GE's Additive Development Center, just outside Cincinnati, Ohio, is charged with a simple mission: to lead, explore and advance the industrialization of 3-D printing.
That sounds like an intimidating task, but it is exactly what the ADC's team of 85 engineers, designers, production workers and artists have been doing since they got their start as Morris Technologies way back in 1994—long before the GE Aviation sign showed up outside their offices, before industrial metal printing had even made it to the U.S.
And that means, inside its walls, the ADC contains not only the most state-of-the-art equipment in the industry, but some of the most experienced, knowledgeable and innovative workers in the business.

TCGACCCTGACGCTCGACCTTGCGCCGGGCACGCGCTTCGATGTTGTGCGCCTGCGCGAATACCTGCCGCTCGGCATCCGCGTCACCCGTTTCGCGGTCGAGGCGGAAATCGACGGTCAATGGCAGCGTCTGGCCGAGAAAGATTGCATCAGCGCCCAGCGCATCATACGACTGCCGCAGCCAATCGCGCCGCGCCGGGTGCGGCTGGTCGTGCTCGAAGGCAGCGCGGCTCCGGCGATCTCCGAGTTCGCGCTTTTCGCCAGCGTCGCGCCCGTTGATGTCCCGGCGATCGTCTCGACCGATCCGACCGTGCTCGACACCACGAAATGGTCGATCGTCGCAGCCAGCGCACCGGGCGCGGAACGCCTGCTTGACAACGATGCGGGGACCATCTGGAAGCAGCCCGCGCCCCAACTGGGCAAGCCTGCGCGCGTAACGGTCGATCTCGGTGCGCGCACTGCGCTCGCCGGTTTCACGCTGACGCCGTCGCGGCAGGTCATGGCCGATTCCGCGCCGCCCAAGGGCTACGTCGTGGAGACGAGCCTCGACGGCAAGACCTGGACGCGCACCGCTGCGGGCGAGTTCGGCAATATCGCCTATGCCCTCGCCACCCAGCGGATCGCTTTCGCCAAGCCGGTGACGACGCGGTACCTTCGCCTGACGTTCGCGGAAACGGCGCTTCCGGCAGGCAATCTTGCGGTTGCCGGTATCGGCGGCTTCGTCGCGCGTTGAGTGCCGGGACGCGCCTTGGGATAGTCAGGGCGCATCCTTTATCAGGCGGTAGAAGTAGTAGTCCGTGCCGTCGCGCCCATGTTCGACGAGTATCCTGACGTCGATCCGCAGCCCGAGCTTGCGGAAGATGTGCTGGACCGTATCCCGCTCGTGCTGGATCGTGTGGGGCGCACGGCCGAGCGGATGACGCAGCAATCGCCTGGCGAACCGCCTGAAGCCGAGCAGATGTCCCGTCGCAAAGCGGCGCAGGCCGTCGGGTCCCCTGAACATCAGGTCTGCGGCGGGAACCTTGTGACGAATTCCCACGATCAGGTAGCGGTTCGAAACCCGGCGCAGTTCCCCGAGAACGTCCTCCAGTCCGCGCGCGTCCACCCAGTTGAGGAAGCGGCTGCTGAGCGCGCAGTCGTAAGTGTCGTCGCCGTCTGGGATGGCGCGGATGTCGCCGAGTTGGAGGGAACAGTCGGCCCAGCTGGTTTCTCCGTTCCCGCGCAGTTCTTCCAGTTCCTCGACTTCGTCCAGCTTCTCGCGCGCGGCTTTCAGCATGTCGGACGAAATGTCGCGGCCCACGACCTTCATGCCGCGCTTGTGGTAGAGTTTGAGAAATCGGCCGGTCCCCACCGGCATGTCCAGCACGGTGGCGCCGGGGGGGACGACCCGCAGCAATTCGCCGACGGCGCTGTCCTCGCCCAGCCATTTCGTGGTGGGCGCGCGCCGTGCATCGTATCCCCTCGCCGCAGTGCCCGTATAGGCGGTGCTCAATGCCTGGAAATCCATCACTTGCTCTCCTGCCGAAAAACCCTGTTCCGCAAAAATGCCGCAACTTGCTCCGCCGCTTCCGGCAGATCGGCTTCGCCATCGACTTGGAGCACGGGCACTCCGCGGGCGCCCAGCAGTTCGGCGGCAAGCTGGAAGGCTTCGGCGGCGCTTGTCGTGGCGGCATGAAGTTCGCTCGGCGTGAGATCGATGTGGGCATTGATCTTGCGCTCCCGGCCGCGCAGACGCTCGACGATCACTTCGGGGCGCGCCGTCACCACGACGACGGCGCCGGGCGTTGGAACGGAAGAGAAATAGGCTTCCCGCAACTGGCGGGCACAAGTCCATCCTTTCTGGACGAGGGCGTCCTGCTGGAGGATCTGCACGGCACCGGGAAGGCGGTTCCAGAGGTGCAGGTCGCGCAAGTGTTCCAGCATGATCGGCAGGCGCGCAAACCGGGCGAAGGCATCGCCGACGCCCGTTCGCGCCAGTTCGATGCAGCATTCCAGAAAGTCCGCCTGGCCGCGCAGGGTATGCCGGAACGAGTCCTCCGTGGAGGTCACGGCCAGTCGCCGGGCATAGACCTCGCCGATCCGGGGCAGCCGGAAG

Since being acquired by GE (IW 500/6) in November, 2012, those resources have all been tasked with proving out designs, techniques and procedures that, over the next decade, will redefine, reinvent and reimagine manufacturing at GE Aviation, the GE corporation and the industry as a whole.
Recently, the ADC opened its doors to IndustryWeek for an all-access tour of the facility and the machines that are making the future. What we found was a facility far more familiar—and far grittier—than we'd expected. And that might be the best sign that it is fulfilling its mission.